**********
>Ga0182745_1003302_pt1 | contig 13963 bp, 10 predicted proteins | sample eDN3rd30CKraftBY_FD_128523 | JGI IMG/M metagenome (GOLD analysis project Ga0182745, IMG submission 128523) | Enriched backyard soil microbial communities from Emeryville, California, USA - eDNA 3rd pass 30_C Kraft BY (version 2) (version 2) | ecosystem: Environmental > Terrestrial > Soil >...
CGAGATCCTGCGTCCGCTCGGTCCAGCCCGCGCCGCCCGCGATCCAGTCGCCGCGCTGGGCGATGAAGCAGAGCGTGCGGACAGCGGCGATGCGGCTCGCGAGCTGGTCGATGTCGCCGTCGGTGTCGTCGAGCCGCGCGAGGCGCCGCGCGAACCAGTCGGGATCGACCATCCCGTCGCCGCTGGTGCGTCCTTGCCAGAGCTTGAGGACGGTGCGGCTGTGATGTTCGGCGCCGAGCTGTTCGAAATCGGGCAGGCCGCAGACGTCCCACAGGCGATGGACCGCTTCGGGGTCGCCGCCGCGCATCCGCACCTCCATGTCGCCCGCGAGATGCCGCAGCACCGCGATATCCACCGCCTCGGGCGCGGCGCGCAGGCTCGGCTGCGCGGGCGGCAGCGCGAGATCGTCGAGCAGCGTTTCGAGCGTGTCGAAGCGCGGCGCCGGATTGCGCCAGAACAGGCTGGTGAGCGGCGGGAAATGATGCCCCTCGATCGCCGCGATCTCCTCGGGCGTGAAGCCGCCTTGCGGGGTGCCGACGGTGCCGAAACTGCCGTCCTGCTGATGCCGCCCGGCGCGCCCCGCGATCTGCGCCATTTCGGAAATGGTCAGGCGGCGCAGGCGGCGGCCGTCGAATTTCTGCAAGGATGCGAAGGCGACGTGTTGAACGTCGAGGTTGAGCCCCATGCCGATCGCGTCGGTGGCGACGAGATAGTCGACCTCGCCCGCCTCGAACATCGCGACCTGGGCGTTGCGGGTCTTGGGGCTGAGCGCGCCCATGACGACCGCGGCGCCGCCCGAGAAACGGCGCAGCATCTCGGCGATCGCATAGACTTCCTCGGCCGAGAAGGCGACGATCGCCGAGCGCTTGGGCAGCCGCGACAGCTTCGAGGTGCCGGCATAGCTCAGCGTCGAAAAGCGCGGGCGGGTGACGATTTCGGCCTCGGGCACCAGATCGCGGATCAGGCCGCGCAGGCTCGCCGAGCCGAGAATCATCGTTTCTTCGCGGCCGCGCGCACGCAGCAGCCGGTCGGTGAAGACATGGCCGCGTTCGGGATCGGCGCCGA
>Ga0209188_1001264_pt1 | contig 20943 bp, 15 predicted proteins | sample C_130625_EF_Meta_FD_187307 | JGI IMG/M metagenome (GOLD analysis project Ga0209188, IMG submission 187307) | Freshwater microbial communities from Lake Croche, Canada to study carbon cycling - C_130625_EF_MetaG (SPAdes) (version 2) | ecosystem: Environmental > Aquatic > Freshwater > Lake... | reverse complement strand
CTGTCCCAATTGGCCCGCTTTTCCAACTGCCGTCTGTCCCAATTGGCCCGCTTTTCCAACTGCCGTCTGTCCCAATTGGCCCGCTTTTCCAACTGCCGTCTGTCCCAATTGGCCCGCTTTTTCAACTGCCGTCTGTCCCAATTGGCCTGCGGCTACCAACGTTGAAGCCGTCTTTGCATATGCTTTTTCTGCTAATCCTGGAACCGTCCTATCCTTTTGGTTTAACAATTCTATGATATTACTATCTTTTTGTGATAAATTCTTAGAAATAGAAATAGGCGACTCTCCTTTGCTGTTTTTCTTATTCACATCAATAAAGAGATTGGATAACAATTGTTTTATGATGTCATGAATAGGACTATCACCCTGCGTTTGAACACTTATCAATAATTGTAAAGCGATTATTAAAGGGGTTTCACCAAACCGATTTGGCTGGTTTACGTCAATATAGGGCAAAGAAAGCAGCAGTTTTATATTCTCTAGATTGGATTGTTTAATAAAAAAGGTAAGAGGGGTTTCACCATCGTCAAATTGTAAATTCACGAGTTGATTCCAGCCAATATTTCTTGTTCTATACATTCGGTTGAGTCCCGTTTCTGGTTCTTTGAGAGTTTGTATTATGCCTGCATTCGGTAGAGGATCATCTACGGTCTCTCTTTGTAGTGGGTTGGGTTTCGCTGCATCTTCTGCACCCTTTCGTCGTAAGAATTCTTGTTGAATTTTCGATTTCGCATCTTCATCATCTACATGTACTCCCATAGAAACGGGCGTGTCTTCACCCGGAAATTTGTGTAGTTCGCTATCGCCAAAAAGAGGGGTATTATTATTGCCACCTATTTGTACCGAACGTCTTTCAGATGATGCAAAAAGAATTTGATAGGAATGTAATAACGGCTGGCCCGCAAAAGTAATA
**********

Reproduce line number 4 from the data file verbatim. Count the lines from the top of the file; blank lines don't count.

CTGTCCCAATTGGCCCGCTTTTCCAACTGCCGTCTGTCCCAATTGGCCCGCTTTTCCAACTGCCGTCTGTCCCAATTGGCCCGCTTTTCCAACTGCCGTCTGTCCCAATTGGCCCGCTTTTTCAACTGCCGTCTGTCCCAATTGGCCTGCGGCTACCAACGTTGAAGCCGTCTTTGCATATGCTTTTTCTGCTAATCCTGGAACCGTCCTATCCTTTTGGTTTAACAATTCTATGATATTACTATCTTTTTGTGATAAATTCTTAGAAATAGAAATAGGCGACTCTCCTTTGCTGTTTTTCTTATTCACATCAATAAAGAGATTGGATAACAATTGTTTTATGATGTCATGAATAGGACTATCACCCTGCGTTTGAACACTTATCAATAATTGTAAAGCGATTATTAAAGGGGTTTCACCAAACCGATTTGGCTGGTTTACGTCAATATAGGGCAAAGAAAGCAGCAGTTTTATATTCTCTAGATTGGATTGTTTAATAAAAAAGGTAAGAGGGGTTTCACCATCGTCAAATTGTAAATTCACGAGTTGATTCCAGCCAATATTTCTTGTTCTATACATTCGGTTGAGTCCCGTTTCTGGTTCTTTGAGAGTTTGTATTATGCCTGCATTCGGTAGAGGATCATCTACGGTCTCTCTTTGTAGTGGGTTGGGTTTCGCTGCATCTTCTGCACCCTTTCGTCGTAAGAATTCTTGTTGAATTTTCGATTTCGCATCTTCATCATCTACATGTACTCCCATAGAAACGGGCGTGTCTTCACCCGGAAATTTGTGTAGTTCGCTATCGCCAAAAAGAGGGGTATTATTATTGCCACCTATTTGTACCGAACGTCTTTCAGATGATGCAAAAAGAATTTGATAGGAATGTAATAACGGCTGGCCCGCAAAAGTAATA